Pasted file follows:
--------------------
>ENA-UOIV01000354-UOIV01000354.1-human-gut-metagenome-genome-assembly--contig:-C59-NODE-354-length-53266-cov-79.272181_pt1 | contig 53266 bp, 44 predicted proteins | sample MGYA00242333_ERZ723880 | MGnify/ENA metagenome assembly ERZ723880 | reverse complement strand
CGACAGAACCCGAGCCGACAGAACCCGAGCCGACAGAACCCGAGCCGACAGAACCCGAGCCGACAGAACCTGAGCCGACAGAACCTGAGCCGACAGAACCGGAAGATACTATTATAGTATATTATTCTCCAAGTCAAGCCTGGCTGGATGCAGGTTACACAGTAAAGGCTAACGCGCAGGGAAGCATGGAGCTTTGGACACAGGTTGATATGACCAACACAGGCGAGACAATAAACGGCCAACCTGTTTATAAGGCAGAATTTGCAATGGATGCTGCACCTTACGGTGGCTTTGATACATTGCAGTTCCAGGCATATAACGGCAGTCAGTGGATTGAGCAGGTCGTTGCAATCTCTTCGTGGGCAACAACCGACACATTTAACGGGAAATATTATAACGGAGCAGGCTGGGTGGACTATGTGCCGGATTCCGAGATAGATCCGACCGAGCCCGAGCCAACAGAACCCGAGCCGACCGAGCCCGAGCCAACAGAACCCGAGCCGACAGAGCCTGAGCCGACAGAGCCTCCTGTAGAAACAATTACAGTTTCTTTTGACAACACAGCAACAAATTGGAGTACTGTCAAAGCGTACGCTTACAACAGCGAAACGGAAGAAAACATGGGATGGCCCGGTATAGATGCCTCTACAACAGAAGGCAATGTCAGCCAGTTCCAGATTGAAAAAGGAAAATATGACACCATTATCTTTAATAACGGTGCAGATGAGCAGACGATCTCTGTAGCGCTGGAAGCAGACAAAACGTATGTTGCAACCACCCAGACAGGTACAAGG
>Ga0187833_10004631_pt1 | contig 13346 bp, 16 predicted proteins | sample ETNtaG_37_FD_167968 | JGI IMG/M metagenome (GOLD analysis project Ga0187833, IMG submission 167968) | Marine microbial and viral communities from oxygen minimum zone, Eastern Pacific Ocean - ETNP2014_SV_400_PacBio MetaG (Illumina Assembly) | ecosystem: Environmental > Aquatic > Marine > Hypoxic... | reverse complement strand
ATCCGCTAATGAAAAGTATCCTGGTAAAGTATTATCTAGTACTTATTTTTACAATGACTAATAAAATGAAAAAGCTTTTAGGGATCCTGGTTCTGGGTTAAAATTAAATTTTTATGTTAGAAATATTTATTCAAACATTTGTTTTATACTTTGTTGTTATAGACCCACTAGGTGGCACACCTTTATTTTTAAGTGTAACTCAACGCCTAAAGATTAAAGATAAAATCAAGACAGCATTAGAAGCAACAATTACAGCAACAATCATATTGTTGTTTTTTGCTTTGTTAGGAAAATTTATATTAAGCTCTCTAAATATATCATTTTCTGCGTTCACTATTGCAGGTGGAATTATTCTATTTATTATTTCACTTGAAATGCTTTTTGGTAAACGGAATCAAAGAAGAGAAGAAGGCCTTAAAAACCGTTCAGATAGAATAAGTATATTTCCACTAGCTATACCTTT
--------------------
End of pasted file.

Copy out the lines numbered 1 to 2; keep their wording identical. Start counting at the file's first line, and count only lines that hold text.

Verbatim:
>ENA-UOIV01000354-UOIV01000354.1-human-gut-metagenome-genome-assembly--contig:-C59-NODE-354-length-53266-cov-79.272181_pt1 | contig 53266 bp, 44 predicted proteins | sample MGYA00242333_ERZ723880 | MGnify/ENA metagenome assembly ERZ723880 | reverse complement strand
CGACAGAACCCGAGCCGACAGAACCCGAGCCGACAGAACCCGAGCCGACAGAACCCGAGCCGACAGAACCTGAGCCGACAGAACCTGAGCCGACAGAACCGGAAGATACTATTATAGTATATTATTCTCCAAGTCAAGCCTGGCTGGATGCAGGTTACACAGTAAAGGCTAACGCGCAGGGAAGCATGGAGCTTTGGACACAGGTTGATATGACCAACACAGGCGAGACAATAAACGGCCAACCTGTTTATAAGGCAGAATTTGCAATGGATGCTGCACCTTACGGTGGCTTTGATACATTGCAGTTCCAGGCATATAACGGCAGTCAGTGGATTGAGCAGGTCGTTGCAATCTCTTCGTGGGCAACAACCGACACATTTAACGGGAAATATTATAACGGAGCAGGCTGGGTGGACTATGTGCCGGATTCCGAGATAGATCCGACCGAGCCCGAGCCAACAGAACCCGAGCCGACCGAGCCCGAGCCAACAGAACCCGAGCCGACAGAGCCTGAGCCGACAGAGCCTCCTGTAGAAACAATTACAGTTTCTTTTGACAACACAGCAACAAATTGGAGTACTGTCAAAGCGTACGCTTACAACAGCGAAACGGAAGAAAACATGGGATGGCCCGGTATAGATGCCTCTACAACAGAAGGCAATGTCAGCCAGTTCCAGATTGAAAAAGGAAAATATGACACCATTATCTTTAATAACGGTGCAGATGAGCAGACGATCTCTGTAGCGCTGGAAGCAGACAAAACGTATGTTGCAACCACCCAGACAGGTACAAGG